At the heart of psychoanalytic psychotherapy eating disorder treatment is the understanding that relationships play an essential part in our development and well-being.
When there are problems within important relationships, for example during childhood, this can lead to severe distress. For some people, the expression of distress can take the form of an eating disorder.
Psychotherapy aims to provide a safe place for the individual to reflect on his or her experiences and through this understanding, make choices and affect long term changes. Treatment is rarely straightforward and each person is considered individually in terms of their own history and narrative.
Research has shown that the relationship with the psychotherapist is particularly important for this type of therapy to work and affect change. Dr Rebecca Trikić is the chartered counselling psychologist for Newbridge House.
Why is psychotherapy helpful in the treatment of eating disorders?
Anorexia and bulimia are challenging to treat and if the root cause is not understood and addressed, individuals may change their behaviour in the short term but find that they return to their eating disorder as a behavioural coping mechanism as it still serves a function for their emotional wellbeing.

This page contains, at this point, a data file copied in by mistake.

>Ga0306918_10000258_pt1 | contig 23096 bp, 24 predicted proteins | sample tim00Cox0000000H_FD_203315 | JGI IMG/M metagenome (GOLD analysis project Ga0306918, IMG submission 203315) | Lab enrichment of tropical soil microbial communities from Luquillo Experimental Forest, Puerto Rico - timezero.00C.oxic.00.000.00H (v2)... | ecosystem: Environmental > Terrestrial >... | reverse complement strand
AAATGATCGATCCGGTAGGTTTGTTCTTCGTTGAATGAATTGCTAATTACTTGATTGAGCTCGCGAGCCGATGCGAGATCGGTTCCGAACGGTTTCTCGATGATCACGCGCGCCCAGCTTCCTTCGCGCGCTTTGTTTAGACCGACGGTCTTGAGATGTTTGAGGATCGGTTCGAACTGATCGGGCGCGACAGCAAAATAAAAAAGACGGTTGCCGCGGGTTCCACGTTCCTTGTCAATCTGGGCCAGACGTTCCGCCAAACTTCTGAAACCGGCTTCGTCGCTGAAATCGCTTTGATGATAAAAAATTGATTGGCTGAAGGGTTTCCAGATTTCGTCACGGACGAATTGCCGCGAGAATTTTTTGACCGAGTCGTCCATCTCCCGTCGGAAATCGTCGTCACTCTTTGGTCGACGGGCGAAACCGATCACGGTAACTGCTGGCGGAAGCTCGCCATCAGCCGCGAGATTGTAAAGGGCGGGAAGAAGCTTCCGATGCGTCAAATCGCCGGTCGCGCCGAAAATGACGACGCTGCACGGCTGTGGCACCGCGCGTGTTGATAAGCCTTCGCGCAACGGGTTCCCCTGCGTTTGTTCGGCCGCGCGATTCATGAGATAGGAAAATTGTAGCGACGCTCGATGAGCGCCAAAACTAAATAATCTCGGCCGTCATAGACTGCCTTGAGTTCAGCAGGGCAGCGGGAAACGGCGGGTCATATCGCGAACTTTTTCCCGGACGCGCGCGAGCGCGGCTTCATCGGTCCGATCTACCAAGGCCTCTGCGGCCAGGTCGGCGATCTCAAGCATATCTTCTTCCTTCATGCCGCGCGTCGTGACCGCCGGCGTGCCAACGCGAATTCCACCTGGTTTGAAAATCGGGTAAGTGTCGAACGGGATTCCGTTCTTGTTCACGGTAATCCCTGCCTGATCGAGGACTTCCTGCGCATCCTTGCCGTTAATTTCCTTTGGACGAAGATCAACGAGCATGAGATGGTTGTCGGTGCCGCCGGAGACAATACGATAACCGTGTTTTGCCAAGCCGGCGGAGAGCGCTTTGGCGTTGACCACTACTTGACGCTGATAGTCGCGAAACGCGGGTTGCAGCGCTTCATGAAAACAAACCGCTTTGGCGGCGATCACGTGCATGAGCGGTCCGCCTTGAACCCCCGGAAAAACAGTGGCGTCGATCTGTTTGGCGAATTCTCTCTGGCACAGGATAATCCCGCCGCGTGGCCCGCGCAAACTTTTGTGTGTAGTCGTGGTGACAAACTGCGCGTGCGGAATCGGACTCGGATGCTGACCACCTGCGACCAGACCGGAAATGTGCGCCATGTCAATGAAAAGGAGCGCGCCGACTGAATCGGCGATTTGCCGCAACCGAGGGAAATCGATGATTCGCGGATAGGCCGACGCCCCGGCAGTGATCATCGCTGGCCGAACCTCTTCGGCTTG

Psychotherapy treats the eating disorder as a symptom and seeks to understand the underlying cause.
Does everyone have psychotherapy at Newbridge House?
Everyone is offered one-to-one therapy sessions, but there is a choice of approach. Young people within our inpatient programme are allocated either psychotherapy or Cognitive Behavioural Therapy (CBT). The two approaches are distinct and well-established in the treatment of eating disorders. Sometimes, patients may express a personal preference and this can normally be accommodated. The initial assessment process is important and by working closely as an integrated multi-disciplinary team, we will recommend the most suitable treatment.
Psychotherapy may be chosen if:
- There is underlying trauma or significant emotional distress.
- The young person has problems engaging in relationships.
- The young person is aged 14 or above.
- There is interest in causation and capacity to work with the therapist.
Cognitive behavioural therapy can be better suited to some patients if:
- The engagement with the therapist is shorter (less than three months).
- The young person likes a system and task based approach.
- They have difficulty talking about relationship dynamics.
- CBT requires participants to record in detail their thoughts, feelings and behaviour towards food; this may work well for some and less so for others.
All of our inpatients undertake a programme of cognitive behavioural therapy or psychoanalytic psychotherapy, depending on which approach best suits their needs. We also offer both forms of therapy with our specialists Dr Matt Hutt and Dr Rebecca Trikic as part of our outpatient service, which is available to adults as well as young people.